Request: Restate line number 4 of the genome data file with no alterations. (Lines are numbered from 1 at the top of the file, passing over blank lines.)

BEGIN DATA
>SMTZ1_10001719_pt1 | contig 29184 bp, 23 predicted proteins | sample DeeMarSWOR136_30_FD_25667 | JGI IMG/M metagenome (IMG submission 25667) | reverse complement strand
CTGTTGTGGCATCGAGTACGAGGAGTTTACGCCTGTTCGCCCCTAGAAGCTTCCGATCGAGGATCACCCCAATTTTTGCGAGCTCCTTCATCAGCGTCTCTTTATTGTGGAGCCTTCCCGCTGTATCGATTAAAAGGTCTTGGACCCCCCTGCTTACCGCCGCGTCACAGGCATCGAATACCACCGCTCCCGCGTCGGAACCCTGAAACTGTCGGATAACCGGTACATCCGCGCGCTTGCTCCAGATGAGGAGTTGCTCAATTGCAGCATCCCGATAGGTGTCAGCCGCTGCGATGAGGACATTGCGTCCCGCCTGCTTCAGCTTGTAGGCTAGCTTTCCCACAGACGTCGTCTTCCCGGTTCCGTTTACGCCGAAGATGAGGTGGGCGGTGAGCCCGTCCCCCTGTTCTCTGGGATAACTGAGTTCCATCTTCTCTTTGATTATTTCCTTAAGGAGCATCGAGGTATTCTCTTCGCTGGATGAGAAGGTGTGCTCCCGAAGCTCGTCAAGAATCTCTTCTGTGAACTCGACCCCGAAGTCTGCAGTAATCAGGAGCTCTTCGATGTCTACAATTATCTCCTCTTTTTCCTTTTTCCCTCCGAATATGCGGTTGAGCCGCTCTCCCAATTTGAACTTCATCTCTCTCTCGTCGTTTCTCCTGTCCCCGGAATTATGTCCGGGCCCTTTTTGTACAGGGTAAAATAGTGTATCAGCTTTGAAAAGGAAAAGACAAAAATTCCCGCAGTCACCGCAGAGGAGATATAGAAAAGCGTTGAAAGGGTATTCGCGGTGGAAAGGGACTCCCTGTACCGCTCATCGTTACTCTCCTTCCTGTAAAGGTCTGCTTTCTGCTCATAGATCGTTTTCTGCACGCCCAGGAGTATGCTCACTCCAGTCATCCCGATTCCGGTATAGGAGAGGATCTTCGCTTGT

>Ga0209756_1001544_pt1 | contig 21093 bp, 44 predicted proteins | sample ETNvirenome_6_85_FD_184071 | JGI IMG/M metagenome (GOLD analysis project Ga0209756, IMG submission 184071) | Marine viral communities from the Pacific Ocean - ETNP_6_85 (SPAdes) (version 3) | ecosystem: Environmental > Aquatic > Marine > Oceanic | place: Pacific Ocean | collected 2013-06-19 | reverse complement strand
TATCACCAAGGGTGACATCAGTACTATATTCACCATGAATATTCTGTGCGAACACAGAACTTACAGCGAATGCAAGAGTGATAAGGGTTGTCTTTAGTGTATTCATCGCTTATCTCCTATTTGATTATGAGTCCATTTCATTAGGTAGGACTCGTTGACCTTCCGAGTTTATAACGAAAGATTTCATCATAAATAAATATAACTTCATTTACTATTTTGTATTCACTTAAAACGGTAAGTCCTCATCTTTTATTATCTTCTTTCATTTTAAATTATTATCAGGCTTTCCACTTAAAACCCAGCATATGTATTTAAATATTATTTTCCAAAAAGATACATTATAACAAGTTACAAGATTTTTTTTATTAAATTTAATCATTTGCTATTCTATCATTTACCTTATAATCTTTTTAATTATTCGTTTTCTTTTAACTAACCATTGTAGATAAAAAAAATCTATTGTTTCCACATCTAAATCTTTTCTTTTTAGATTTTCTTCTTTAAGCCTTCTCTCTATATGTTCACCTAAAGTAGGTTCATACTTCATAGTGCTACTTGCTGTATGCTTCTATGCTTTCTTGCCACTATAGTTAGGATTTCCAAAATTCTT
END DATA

TATCACCAAGGGTGACATCAGTACTATATTCACCATGAATATTCTGTGCGAACACAGAACTTACAGCGAATGCAAGAGTGATAAGGGTTGTCTTTAGTGTATTCATCGCTTATCTCCTATTTGATTATGAGTCCATTTCATTAGGTAGGACTCGTTGACCTTCCGAGTTTATAACGAAAGATTTCATCATAAATAAATATAACTTCATTTACTATTTTGTATTCACTTAAAACGGTAAGTCCTCATCTTTTATTATCTTCTTTCATTTTAAATTATTATCAGGCTTTCCACTTAAAACCCAGCATATGTATTTAAATATTATTTTCCAAAAAGATACATTATAACAAGTTACAAGATTTTTTTTATTAAATTTAATCATTTGCTATTCTATCATTTACCTTATAATCTTTTTAATTATTCGTTTTCTTTTAACTAACCATTGTAGATAAAAAAAATCTATTGTTTCCACATCTAAATCTTTTCTTTTTAGATTTTCTTCTTTAAGCCTTCTCTCTATATGTTCACCTAAAGTAGGTTCATACTTCATAGTGCTACTTGCTGTATGCTTCTATGCTTTCTTGCCACTATAGTTAGGATTTCCAAAATTCTT